Clergy, Heretics, and Heretical Synods: Been There, Done That
by Guy McClung, J.D., Ph.D. on Jun 19, 2015 in Apologetics, Featured
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There is some fear that the Vatican’s upcoming fall Synod on the Family will proclaim and promote heresy. The feared heresy would be in contradicting the explicit scriptural teaching of Jesus and of St. Paul regarding the prohibition of divorced-and-remarried Catholics receiving Holy Communion.
Historically, the Church has dealt with heresy accepted, proclaimed, and promulgated by members of the Catholic hierarchy. If this occurs, whether the heresy be stated directly or implicitly, it will not be the first time. Nor will it be the last time.
Heresy can be implicitly declared, in this case, by saying that Church teaching has not been changed, while pastoral practice are nevertheless implemented based on the “signs of the times,” ignoring Christ’s exhortation to “go and sin no more.” In other words, those remaining in a state of adultery with a new partner, the divorced who remarry outside the Church, can be “welcomed” by the Church and allowed to receive Holy Communion.
Proposing a false teaching on God’s mercy, by which even Judas will be found to be in paradise, the rebellious German cardinals and prelates issued pastoral directives in late 2014. The directives state that since the Church’s position is perceived by many in Germany to be unmerciful, the Church needs to change its teachings. The clear and centuries-old Church teaching on mercy is that real mercy demands warning the faithful that receiving the Eucharist unworthily will result in spiritual death. The rebellious Germans fail to mention the passages in St. Paul’s 1 Corinthians that say whoever receives the Eucharist unworthily brings judgement upon himself. Real mercy demands such a warning. False mercy, heretical mercy, encourages the sinner to “go and sin on more.”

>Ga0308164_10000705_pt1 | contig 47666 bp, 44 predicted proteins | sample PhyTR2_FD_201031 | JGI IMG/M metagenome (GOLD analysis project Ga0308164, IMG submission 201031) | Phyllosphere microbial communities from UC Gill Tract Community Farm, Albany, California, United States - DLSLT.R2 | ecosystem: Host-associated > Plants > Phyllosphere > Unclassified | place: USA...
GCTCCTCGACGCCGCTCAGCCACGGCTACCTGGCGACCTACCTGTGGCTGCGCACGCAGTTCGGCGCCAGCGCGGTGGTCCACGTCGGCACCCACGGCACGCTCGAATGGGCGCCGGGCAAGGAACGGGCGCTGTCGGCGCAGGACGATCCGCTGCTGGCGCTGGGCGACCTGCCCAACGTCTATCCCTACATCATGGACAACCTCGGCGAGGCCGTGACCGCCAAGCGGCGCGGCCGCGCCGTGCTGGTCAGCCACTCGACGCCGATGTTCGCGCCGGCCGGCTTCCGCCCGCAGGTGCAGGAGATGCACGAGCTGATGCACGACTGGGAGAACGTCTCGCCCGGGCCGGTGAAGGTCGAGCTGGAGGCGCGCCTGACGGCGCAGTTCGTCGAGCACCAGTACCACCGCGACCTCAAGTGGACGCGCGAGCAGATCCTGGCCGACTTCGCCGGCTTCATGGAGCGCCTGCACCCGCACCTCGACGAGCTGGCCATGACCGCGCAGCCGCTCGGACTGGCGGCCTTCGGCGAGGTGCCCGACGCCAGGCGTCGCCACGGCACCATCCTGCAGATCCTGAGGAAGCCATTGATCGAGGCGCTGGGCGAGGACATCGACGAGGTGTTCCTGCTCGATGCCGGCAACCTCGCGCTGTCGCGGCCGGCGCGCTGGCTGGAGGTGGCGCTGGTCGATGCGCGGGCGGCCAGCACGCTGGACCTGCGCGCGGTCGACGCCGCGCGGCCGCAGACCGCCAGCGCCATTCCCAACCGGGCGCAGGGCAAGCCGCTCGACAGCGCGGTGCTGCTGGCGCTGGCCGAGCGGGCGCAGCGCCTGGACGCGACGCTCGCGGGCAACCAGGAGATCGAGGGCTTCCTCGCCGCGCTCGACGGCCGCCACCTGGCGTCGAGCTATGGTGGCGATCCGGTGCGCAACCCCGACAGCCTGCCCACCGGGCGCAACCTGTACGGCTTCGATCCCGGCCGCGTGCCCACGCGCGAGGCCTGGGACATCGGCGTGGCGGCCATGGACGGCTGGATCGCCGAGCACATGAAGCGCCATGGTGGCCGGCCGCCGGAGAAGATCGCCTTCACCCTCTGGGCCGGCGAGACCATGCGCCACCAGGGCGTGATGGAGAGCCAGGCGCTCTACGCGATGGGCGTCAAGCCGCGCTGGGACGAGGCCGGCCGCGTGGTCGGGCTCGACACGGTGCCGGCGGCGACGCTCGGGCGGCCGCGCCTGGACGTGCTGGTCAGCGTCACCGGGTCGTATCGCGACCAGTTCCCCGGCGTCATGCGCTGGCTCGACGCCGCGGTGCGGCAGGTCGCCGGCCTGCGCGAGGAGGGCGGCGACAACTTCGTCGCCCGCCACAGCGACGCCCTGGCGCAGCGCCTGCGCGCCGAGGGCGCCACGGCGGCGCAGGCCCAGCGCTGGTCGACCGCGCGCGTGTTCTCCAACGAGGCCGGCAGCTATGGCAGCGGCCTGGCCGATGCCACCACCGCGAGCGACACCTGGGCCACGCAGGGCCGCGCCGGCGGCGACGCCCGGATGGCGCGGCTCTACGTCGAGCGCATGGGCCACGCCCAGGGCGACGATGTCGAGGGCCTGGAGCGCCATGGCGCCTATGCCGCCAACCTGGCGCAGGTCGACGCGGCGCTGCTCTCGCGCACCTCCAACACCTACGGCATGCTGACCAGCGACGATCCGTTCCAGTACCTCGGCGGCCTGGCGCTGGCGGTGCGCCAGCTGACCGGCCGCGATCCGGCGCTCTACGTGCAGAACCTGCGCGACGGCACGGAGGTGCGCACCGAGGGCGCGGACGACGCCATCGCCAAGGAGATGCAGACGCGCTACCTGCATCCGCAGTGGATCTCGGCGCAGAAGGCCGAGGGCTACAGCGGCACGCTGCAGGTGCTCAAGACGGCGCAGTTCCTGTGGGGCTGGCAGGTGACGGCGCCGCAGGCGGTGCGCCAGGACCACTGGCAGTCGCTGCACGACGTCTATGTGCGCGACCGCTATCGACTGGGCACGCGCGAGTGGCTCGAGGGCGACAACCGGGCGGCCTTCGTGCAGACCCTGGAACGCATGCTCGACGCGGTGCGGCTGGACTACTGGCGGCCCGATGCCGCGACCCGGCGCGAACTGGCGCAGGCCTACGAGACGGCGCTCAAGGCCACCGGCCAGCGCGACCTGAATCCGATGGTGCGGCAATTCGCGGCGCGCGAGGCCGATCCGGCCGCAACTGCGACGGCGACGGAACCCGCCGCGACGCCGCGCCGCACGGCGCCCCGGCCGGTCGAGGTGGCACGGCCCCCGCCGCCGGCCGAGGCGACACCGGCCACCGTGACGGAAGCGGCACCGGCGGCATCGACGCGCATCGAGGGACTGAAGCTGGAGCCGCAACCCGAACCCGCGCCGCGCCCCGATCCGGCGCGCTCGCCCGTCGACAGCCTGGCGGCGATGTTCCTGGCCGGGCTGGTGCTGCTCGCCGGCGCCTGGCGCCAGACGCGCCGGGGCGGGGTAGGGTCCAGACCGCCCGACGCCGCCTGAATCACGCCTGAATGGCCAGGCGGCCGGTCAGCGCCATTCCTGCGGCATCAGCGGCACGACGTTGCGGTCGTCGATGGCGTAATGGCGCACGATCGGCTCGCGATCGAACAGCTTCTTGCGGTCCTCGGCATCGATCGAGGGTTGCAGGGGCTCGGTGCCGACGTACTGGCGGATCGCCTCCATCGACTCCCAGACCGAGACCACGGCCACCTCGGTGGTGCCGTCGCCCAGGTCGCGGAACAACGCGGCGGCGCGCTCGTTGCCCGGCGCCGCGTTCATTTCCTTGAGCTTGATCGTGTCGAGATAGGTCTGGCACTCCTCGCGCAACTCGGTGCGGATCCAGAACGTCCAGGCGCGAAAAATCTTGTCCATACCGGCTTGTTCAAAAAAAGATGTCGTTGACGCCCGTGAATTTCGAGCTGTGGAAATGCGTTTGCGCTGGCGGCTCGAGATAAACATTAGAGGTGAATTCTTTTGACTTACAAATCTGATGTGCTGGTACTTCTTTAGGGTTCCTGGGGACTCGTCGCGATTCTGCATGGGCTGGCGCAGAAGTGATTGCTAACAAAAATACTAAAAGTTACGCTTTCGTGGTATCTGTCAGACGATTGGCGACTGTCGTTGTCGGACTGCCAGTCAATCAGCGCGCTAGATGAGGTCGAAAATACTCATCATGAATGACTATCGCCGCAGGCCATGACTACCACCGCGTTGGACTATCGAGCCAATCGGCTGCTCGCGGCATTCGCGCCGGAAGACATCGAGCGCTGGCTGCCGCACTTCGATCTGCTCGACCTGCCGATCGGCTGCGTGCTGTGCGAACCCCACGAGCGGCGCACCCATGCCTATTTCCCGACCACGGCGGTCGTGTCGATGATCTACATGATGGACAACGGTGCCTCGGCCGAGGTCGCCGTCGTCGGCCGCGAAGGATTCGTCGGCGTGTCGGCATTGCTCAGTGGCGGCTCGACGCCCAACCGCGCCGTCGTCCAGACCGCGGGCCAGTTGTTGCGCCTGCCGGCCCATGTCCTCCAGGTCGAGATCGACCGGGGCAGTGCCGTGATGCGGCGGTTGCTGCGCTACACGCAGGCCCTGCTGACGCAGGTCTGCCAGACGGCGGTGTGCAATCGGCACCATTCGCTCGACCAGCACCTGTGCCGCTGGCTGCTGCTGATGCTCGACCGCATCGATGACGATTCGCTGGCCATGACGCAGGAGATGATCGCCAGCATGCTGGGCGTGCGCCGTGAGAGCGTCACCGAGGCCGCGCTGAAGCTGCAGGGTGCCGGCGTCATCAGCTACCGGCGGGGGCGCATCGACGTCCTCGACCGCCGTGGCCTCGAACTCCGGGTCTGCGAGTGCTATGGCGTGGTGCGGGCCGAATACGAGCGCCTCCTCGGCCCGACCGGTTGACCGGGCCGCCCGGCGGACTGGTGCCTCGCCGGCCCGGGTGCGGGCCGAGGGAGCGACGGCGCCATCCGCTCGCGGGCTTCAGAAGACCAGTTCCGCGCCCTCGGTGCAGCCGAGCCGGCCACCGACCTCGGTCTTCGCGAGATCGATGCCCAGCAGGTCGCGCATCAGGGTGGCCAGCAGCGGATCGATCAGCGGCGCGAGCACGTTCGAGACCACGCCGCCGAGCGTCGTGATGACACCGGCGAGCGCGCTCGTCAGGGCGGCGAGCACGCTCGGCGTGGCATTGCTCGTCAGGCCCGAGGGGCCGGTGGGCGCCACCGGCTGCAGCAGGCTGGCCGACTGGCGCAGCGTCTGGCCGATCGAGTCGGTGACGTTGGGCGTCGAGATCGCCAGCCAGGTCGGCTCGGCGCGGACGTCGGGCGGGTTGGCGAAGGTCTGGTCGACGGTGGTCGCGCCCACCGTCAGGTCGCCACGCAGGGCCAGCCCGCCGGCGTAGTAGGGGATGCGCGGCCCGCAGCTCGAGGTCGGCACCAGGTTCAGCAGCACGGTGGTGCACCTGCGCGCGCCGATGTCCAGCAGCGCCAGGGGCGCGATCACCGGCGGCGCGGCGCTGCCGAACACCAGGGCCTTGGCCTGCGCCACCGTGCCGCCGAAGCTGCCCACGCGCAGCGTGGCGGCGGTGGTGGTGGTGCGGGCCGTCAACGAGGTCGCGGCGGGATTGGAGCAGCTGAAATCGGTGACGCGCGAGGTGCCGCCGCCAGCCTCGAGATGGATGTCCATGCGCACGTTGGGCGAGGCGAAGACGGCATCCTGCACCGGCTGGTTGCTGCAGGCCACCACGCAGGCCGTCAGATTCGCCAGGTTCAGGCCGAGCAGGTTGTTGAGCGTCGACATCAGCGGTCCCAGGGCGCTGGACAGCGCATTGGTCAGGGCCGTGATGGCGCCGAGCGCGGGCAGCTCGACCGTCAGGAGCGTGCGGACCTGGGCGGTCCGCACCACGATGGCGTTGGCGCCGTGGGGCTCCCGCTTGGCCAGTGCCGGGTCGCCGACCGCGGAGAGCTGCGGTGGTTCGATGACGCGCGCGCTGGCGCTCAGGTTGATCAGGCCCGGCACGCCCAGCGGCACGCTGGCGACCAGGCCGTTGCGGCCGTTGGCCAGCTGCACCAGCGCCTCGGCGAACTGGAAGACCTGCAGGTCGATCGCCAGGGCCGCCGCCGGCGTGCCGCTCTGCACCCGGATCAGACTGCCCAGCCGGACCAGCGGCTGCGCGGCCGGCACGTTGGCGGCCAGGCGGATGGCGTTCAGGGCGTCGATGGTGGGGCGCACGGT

Over the centuries there have always been heresies – beginning with the Second Century’s Gnosticism, Marcionism, and Montanism, passing through all the centuries with heresies like Pelagianism, Islam, Berengarianism, and Jansenism, to the Teilhardian and Neomodern heresies of the 20th century. There have been Synods called by heretical bishops which produced statements proclaiming their heresy.
But Synodal proclamation does not a doctrine make.
Today a Synod is merely a consultative body of bishops, a relatively small number compared to the full college of bishops. The bishops are carefully chosen by the pope, who controls the agenda and sets the rules. The Synod has no power to decide anything, no authority to make doctrinal proclamations, and no ability to resolve any issue.
Jean Ousett (1914-1994), a Catholic intellectual who lived in France, wrote for the periodical Permanences and published a letter that dealt with heresies. Ousett’s letter was written to a fallen-away Catholic who had left the Church citing the “demolition” of the Church in France. Michael Davies, introducing his English translation of Ousett’s letter, notes that Ousset “depicts the current dark disorder as a call to action rather than a cause for despair” and that “action is the antidote to despair.”
Ousett provides a call to action in dealing with all heresies and he makes it clear that he is not surprised that there have been and will be heresies: